Donald Trump fired Acting Attorney General Sally Yates for ordering Justice Department lawyers to stop defending Trump’s #MuslimBan executive order. Yates had announced in a January 30 letter to Justice Department lawyers that

My responsibility is to ensure that the position of the Department of Justice is not only legally defensible, but is informed by our best view of what the law is after consideration of all the facts. In addition, I am responsible for ensuring that the positions we take in court remain consistent with this institution’s solemn obligation to always seek justice and stand for what is right. At present, I am not convinced that the defense of the Executive Order is consistent with these responsibilities nor am I convinced that the Executive Order is lawful.

Consequently, for as long as I am the Acting Attorney General, the Department of Justice will not present arguments in defense of the Executive Order, unless and until I become convinced that it is appropriate to do so.

A furious Trump claimed that Yates had “betrayed the Department of Justice by refusing to enforce a legal order designed to protect the citizens of the United States.” The president claimed Yates had determined that the executive order was indefensible for political reasons, arguing that “Ms. Yates is an Obama Administration appointee who is weak on borders and very weak on illegal immigration.”

Trump found an acting attorney general who would take the case into the courts, and now he has an attorney general, Jeff Sessions, who will presumably continue to do the president’s bidding.

But Trump’s power play did not settle the matter. There remained the question of who was right about the merits of the president’s case: Sally Yates, the veteran Justice Department lawyer who spoke at her US Senate confirmation hearing about an “obligation to follow the law and the Constitution”? Or Donald Trump, the non-lawyer who claimed Yates was a political hack?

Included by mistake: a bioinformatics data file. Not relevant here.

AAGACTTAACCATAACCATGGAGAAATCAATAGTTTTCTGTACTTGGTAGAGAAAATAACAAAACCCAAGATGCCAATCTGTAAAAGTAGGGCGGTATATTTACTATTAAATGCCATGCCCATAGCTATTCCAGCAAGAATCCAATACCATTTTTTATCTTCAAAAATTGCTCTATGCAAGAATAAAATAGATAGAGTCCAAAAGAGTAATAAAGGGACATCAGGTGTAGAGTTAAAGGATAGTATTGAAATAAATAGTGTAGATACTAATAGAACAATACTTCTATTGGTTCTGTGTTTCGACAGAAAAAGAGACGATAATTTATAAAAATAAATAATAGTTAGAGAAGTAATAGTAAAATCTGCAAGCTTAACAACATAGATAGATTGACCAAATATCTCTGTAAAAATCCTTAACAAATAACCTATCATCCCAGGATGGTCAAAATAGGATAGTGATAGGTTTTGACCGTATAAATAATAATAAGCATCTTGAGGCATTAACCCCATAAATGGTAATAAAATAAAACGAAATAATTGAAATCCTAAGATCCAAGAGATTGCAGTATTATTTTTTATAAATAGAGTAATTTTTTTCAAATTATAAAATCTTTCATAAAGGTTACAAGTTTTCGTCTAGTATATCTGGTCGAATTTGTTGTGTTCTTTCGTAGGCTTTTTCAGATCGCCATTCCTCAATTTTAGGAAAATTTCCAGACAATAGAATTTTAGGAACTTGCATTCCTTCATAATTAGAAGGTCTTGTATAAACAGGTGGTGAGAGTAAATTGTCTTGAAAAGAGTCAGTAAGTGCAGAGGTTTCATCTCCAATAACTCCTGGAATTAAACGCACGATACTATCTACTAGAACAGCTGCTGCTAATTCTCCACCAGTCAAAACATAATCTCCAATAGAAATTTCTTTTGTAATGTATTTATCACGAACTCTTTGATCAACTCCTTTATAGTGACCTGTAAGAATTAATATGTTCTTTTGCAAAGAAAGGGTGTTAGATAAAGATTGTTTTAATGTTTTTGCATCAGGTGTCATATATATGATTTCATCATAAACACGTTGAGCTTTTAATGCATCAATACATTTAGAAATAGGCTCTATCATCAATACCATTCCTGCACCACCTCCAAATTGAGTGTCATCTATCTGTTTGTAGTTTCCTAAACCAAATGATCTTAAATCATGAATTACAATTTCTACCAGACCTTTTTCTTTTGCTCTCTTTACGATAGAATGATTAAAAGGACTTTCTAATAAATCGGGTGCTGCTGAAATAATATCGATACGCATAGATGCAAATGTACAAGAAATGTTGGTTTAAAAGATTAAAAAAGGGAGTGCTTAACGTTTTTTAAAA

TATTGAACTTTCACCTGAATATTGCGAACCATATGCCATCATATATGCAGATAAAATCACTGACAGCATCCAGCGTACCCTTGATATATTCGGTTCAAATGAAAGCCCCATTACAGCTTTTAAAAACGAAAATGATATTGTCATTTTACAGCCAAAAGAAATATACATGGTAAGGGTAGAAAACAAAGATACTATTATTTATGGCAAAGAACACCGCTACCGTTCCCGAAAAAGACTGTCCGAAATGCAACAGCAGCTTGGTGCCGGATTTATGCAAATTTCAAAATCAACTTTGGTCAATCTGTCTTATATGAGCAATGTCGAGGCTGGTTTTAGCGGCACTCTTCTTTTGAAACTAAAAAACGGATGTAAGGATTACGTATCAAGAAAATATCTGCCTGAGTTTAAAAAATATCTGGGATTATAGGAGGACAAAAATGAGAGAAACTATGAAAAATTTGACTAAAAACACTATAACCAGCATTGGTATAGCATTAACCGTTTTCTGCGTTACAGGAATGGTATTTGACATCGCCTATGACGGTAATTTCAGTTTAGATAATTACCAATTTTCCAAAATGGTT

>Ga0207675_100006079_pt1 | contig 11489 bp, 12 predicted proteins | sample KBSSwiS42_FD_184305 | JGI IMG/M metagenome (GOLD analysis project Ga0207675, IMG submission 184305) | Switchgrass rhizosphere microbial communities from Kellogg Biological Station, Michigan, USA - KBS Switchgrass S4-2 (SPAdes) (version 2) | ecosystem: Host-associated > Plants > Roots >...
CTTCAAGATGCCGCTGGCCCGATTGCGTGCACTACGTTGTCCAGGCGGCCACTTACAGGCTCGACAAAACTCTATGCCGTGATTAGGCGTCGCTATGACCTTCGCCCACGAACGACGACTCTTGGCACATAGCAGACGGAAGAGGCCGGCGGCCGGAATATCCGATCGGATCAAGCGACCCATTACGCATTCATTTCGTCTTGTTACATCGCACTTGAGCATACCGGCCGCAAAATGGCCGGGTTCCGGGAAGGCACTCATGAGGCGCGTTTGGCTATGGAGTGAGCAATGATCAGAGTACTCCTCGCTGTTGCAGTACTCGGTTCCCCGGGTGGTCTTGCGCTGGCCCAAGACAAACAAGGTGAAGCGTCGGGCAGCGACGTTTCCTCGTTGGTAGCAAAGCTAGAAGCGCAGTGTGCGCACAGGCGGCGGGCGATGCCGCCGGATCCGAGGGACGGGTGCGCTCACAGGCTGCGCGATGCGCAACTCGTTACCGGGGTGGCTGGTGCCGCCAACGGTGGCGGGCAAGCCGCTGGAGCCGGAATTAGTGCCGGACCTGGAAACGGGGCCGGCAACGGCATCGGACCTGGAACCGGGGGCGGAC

Now we have an answer. A three-judge panel of the US Court of Appeals for the Ninth Circuit unanimously rejected the Trump administration’s pleas that the travel ban be allowed take effect. Citizens of seven Muslim-majority countries that Trump had tried to bar from entering the United States with last month’s order can continue to travel to this country.

Why? Trump’s lawyers made the case that the president demanded. The judges responded that “the Government has not shown a likelihood of success on the merits of its appeal, nor has it shown that failure to enter a stay would cause irreparable injury, and we therefore deny its emergency motion for a stay.”

Embracing arguments presented by the states of Washington and Minnesota, the appeals court panel noted that “The government has pointed to no evidence that any alien from any of the countries named in the order has perpetrated a terrorist attack in the United States,” the judges wrote. “Rather than present evidence to explain the need for the Executive Order, the government has taken the position that we must not review its decision at all.”

That appeals-court decision enraged Trump. He claimed on Thursday night that the ruling was “a political decision” and tweeted: “SEE YOU IN COURT.”

But, Washington State Solicitor General Noah Purcell told CNN, “The irony from our perspective is that we’ve seen him in court twice now, and we’ve won both times. It’s not like it doesn’t count until you get to the Supreme Court.”

Purcell was making reference to last week’s decision by Federal Judge James Robart to suspend the president’s ban—Trump dismissed Robart as a “so-called judge”—and to the decision of the appeals court panel to uphold the the earlier ruling.

The appeals court decision was not a close call. The judges were absolutely clear in their rejection of the absurd argument, made by Trump’s lawyers, that the president’s abuse of his executive power could not be reviewed by the courts.

“Although our jurisprudence has long counseled deference to the political branches on matters of immigration and national security, neither the Supreme Court nor our court has ever held that courts lack the authority to review executive action in those arenas for compliance with the Constitution,” explained the three-judge panel.

“There is,” the judges concluded, “no precedent to support this claimed unreviewability, which runs contrary to the fundamental structure of our constitutional democracy.”

That was an extraordinary smackdown for the president’s position. “Bottom line,” declared Washington state Attorney General Bob Ferguson, “this is a complete victory for the state of Washington.”

It was also a victory for the position taken by the acting attorney general who determined that the #MuslimBan was indefensible.

Sally Yates was right.

Donald Trump was wrong.